Derek: This is where we get in to the nerdyness of going light. The first thing you have to do is buy a digital scale that reads accurately by the oz. Then start by weighing your big three.

FHR: Big three?

Derek: Your tent, your sleeping bag, and your pack. Check to make sure that none of them are way heavier than necessary. Most people don’t think about the pack, but it is one of the heaviest pieces of gear you carry. Some people who get their packweights really low opt to carry frameless backpacks in order to further reduce weight. Personally I don’t endorse this. I’ve never owned one, but I did a lot of research, and from what I read they become very uncomfortable with packweights above 20lbs. Being miserable carrying 20lbs seems silly to me when you could be perfectly happy carrying 22lbs. with a frame.

FHR: What about the tent?

Derek: Definitely look into tarps or tarptents. Anything you can pitch using only chord, or only a trekking pole and chord. I used a Z-packs Hexamid Solo. It’s unique in that it’s one of the only tarptents that’s long enough for me, and includes bug protection. It only weighs 16oz, including steaks. I don’t really want to get into gear specifics though. This post would be 50 pages. Instead, I’ll just say check out (BPL). You have to sign up and pay for a membership in order to read most of the articles, but as a one-time expense, I’d say it’s definitely worth it. Anything you want to know regarding going light is on that website, and they have gear reviews of all the obscure, guy-in-his-garage gear companies that you might not be able to find otherwise. Most of the best ultralight gear is being made by a few passionate dudes in a workshop, and is only sold on-line, so having a spot where you can go and find out about all of it is pretty invaluable.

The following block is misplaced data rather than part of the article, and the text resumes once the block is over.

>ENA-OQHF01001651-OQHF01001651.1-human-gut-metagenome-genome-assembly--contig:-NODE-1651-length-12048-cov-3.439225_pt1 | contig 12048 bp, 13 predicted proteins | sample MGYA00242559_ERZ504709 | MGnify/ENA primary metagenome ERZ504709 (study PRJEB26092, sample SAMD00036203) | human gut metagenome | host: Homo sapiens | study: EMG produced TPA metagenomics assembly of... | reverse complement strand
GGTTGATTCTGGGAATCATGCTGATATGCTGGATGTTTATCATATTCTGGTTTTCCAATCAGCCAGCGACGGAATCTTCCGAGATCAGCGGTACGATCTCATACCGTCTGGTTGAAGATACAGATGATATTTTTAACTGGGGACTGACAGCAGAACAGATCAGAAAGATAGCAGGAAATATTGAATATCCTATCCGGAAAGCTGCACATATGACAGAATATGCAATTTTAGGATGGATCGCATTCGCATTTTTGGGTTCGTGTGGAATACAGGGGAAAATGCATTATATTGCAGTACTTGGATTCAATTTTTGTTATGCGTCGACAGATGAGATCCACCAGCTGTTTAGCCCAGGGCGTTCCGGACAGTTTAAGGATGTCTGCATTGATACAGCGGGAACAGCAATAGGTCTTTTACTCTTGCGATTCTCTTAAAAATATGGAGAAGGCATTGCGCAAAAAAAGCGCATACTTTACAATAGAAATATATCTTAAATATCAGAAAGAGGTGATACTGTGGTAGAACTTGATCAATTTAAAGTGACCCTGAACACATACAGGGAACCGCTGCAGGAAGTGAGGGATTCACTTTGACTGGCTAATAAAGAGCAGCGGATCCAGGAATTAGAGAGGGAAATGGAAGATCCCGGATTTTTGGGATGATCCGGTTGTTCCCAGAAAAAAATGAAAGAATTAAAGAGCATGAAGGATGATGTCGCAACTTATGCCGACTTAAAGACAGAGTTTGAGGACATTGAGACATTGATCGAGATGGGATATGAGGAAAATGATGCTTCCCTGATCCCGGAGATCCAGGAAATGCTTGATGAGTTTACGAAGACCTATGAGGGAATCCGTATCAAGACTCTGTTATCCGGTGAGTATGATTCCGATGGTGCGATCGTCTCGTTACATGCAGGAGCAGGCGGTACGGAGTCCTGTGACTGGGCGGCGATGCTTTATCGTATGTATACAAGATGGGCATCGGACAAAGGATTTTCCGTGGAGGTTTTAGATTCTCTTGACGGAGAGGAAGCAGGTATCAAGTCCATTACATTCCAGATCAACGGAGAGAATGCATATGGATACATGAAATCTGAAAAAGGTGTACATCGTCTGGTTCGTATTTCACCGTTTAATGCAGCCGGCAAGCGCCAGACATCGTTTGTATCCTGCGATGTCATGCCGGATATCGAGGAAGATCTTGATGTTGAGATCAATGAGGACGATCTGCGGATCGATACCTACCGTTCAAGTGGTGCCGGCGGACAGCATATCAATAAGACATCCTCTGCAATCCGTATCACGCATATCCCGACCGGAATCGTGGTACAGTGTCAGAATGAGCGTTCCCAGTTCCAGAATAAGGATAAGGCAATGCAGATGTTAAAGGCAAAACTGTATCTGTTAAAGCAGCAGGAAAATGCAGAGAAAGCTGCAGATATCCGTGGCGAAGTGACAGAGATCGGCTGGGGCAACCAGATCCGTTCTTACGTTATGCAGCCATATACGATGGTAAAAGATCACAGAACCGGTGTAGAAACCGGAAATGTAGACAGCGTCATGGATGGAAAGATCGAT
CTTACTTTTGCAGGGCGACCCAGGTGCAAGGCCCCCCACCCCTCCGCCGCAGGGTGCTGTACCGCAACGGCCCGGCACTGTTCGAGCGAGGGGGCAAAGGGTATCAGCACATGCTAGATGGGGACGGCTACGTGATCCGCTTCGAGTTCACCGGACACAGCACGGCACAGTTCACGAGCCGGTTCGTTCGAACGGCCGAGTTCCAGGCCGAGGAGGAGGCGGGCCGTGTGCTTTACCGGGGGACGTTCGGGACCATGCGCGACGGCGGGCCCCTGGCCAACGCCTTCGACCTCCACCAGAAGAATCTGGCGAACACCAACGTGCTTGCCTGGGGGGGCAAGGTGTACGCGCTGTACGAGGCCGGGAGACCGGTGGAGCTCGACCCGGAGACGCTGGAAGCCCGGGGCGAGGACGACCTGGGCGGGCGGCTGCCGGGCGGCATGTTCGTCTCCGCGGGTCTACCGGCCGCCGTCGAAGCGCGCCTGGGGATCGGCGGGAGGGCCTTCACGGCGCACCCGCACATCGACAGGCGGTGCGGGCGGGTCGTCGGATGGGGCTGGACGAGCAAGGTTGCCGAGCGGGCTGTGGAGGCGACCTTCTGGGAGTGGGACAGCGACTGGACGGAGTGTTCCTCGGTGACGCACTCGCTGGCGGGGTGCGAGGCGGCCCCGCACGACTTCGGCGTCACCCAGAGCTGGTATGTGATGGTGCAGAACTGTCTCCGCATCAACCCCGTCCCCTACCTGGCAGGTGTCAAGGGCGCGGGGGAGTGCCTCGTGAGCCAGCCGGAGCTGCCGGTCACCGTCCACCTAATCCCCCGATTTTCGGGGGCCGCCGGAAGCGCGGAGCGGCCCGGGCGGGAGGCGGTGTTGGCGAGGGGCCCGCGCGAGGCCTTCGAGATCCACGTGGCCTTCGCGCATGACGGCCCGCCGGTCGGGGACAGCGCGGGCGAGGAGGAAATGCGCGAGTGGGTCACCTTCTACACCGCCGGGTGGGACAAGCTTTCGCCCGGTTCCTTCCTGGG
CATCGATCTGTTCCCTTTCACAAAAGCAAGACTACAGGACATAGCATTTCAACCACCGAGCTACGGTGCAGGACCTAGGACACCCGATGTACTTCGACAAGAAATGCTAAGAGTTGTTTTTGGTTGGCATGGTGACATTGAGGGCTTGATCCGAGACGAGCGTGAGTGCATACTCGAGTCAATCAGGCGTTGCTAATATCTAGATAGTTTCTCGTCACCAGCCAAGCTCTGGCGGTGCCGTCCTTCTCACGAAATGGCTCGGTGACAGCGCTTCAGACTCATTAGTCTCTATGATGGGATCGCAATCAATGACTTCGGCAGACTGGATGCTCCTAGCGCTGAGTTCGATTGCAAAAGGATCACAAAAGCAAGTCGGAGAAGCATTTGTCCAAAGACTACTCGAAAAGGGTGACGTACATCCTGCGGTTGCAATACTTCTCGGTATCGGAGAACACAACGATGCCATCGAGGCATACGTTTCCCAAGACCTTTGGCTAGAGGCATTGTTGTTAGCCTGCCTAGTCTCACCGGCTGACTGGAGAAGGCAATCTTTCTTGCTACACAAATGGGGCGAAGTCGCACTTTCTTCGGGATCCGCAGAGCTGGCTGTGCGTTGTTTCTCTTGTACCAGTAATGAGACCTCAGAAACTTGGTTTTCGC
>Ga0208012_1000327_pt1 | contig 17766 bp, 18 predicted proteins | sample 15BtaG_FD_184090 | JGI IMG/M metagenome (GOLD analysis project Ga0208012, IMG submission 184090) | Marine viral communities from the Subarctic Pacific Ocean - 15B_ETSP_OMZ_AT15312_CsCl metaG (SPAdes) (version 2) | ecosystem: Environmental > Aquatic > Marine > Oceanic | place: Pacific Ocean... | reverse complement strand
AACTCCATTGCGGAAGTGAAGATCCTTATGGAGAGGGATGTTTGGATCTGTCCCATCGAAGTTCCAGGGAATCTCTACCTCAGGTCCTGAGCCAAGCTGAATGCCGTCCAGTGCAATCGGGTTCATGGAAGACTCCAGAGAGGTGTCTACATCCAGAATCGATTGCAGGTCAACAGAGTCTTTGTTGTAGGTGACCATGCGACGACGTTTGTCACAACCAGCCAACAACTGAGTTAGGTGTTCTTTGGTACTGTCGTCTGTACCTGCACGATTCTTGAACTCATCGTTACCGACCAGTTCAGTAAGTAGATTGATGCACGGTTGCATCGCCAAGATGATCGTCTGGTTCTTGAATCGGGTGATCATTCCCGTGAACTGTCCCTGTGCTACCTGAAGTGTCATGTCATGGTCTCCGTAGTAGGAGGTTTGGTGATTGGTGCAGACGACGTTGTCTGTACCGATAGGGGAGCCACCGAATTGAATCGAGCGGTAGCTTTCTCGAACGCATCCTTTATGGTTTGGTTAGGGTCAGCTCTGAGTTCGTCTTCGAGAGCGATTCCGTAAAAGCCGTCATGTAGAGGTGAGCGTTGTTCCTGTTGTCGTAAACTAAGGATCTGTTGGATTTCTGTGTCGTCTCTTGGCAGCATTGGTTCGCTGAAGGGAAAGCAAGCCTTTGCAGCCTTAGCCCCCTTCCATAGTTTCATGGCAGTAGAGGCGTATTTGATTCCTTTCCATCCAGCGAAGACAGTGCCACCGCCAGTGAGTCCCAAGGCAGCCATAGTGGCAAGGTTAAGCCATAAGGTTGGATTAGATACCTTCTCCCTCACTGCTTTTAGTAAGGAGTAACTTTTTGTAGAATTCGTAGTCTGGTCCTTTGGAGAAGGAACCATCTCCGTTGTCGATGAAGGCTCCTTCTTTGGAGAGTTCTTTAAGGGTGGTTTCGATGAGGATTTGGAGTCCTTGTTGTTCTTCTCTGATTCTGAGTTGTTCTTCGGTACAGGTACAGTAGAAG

This is the tarptent I used next to Wanda Lake, elev. 11,463

FHR: Any general advice on the sleeping bag?

Derek: Just that you need to consider where you live. If you live in Southern California for instance, you will never need a bag rated to 0 degrees. Get a bag or quilt rated to 30 degrees, and wear all your clothes to bed. Remember whenever you are considering a piece of gear, this is not a pleasure cruise. It might not be ideal to sleep in every item of clothing you brought, but it will be worth it during the daytime when you are carrying that stuff.

FHR: So once you get your big three dialed in, then what?

Derek: Then comes the hard part. You need to take that digital scale, weigh every single piece of gear, and make difficult decisions. I look at it like weight watchers versus a crash diet. You don’t cut out all carbs (read: binoculars). Instead, you bring the binoculars if they are important to you, but skip the chicken wings the next day (read: lighter sleeping bag). This may sound incredibly nerdy, but before the PCT I weighed everything, then created a chart of what percentage of my packweight each item, and category of items, accounted for. Then I took those percentages and compared them against how much I suspected I would value that, or those, items. Camera equipment accounted for over 1/5 of my total pack weight. I gave up an insulating layer but kept all the camera equipment and never regretted it for a second. In your case, guns and ammo could be that 1/5th. The trick is just to think of that goal number as a hard cap. As in “29lbs. is my ceiling. My pack weighs 2.5lbs, my sleeping bag weighs 1.8lbs, and my tent weighs 1lb. I have 315.2 oz. to play with. PERIOD.” The ultimate slippery slope is when you look at small stuff and start saying, “well this bandana is over weight, but it will be worth it.” If it’s worth it, cut something out.

FHR: So when you say “packweight,” are you talking about just gear, or does that include food and water.